Farmers and artists tackle disaster recovery together
"The project bought together not just the four farming families but also their neighbours, family and friends. There is increased social connectivity with people recognising each other when out and about. Building social capital is valuable within a community to facilitate disaster preparedness and recovery."
The Lockyer Valley was hit by the 2011 floods, and then again in 2013. It has been a long road for the community and many local residents and farmers are continuing to recover.
FRRR, via the Repair-Restore-Renew program, was proud to support the Lockyer Valley Land Art Project with a $15,000 grant, funded by the VISY Employees Community Fund/Pratt Foundation. The Creative Recovery Network developed and implemented the concept, to connect four local farmers with four artists to explore and document the role of art and culture in disaster recovery.
Artists joined farmers on the land
The artists stayed on the farms for two weeks to get to know the families and unearth their personal stories – understanding where they’ve been, where they’re at and where they’re going – and created a short video documenting personal relationships and artistic outcomes.
A variety of artists, including a musician, an installation and performance artist, a visual artist, and a sculpture and installation artist – took most of the farmers out of their everyday comfort zone. The purpose was to collaborate to create some kind of art and by the end of the second week, all four farmers had let their barriers down and unlocked their creativity.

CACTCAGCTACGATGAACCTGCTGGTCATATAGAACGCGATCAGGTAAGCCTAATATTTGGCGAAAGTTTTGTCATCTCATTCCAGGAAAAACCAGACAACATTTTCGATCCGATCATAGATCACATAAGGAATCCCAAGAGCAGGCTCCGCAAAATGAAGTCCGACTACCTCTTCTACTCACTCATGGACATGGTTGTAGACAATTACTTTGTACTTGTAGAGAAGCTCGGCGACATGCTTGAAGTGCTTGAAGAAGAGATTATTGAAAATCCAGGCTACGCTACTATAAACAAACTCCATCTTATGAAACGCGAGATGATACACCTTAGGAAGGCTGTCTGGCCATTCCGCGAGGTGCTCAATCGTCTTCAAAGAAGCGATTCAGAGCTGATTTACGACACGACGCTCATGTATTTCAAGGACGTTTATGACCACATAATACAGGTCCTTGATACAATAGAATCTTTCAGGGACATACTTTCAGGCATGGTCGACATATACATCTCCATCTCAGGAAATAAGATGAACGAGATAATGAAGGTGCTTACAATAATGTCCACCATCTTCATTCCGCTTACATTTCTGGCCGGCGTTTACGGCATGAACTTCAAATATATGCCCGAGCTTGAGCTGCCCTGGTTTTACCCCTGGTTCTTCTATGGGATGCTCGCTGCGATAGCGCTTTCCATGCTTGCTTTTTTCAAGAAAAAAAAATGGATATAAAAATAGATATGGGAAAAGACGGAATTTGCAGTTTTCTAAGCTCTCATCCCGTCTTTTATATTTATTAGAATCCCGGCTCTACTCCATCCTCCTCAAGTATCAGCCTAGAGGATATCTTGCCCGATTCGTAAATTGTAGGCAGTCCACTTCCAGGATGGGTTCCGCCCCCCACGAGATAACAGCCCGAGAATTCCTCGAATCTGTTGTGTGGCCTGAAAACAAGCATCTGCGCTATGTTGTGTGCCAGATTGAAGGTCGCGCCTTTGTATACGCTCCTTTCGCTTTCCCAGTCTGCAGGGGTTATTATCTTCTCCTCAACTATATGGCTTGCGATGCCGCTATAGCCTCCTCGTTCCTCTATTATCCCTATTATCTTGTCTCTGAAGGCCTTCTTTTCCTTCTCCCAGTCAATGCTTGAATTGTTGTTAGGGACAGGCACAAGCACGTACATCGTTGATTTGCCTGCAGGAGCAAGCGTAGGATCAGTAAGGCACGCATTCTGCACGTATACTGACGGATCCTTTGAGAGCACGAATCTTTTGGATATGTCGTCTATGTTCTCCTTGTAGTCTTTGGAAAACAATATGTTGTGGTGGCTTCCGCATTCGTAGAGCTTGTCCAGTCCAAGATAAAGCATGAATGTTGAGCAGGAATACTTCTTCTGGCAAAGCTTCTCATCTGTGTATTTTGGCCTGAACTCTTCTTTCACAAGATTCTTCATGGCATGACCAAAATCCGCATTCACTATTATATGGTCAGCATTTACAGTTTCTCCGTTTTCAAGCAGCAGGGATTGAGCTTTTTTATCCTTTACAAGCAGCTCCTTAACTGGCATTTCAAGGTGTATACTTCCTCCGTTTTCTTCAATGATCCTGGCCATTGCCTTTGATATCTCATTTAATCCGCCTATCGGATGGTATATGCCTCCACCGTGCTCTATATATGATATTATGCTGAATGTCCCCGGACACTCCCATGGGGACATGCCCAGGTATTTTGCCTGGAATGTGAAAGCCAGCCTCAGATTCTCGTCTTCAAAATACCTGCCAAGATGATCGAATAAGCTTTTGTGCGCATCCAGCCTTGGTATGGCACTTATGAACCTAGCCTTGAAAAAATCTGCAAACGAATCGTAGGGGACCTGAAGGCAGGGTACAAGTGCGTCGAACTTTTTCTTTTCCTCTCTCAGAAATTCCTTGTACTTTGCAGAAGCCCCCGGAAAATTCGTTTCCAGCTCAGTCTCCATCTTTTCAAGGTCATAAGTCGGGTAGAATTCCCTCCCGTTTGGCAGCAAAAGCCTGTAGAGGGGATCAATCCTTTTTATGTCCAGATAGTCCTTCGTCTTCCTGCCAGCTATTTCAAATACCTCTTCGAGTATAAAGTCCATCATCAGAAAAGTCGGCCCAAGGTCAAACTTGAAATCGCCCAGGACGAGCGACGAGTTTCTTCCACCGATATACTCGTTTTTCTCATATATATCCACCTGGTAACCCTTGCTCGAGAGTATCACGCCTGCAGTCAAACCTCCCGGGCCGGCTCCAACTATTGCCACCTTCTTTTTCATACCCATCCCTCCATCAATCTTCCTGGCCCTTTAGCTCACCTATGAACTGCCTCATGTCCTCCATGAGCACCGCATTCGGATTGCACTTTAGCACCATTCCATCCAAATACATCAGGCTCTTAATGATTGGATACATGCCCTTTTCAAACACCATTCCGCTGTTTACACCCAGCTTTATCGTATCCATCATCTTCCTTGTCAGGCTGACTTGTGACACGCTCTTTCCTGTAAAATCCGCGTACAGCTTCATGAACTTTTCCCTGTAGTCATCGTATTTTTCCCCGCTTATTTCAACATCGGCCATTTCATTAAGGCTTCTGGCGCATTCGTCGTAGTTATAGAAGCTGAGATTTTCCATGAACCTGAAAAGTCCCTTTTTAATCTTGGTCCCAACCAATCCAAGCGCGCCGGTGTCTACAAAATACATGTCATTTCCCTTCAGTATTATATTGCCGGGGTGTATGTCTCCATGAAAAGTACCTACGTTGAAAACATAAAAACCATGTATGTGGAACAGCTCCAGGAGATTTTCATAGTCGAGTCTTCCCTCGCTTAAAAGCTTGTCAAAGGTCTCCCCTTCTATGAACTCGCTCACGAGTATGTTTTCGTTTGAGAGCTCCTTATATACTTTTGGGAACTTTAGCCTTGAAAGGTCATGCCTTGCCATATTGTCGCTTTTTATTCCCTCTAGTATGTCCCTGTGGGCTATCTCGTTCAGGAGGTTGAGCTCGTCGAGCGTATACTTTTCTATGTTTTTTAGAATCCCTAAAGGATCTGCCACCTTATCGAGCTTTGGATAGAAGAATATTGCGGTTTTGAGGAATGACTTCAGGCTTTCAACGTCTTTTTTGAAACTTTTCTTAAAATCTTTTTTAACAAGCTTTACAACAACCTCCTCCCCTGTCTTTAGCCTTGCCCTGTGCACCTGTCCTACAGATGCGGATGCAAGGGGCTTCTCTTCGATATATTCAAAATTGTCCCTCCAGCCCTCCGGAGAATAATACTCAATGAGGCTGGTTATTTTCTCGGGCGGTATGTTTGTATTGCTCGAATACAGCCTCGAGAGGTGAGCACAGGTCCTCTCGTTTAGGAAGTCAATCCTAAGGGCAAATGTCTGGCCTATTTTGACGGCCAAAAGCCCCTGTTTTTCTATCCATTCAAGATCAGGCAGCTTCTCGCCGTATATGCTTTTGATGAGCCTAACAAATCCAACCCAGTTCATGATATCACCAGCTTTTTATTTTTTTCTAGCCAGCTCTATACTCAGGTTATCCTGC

Reconnecting and healing together
This project clearly demonstrated the power of art to help in the recovery process. Those without a previous association with art now have firsthand experience of the power of art in its many different forms. It provided a safe environment for people to engage and connect, to share their natural disaster experiences and help in their healing process.
The end creations were extraordinary, from writing a song, making sculptures from disused machinery to an interactive installation led by the local children. All participating farmers and their extended networks agree that it has been a valuable learning and healing opportunity.
For some of the farmers, the impact was obvious with one family creating a studio space to continue the creative experience, through to a subtle but very important change which has reconnected the farmers emotionally to their land.
Continuing the creative journey
The Creative Recovery Network is planning on running a similar project in 2015 and is engaging the wider community to demonstrate that arts and farming can work together. They will also tap into cultural tourism with a land art and farming trail, so that visitors to the Lockyer Valley can visit the exhibitions.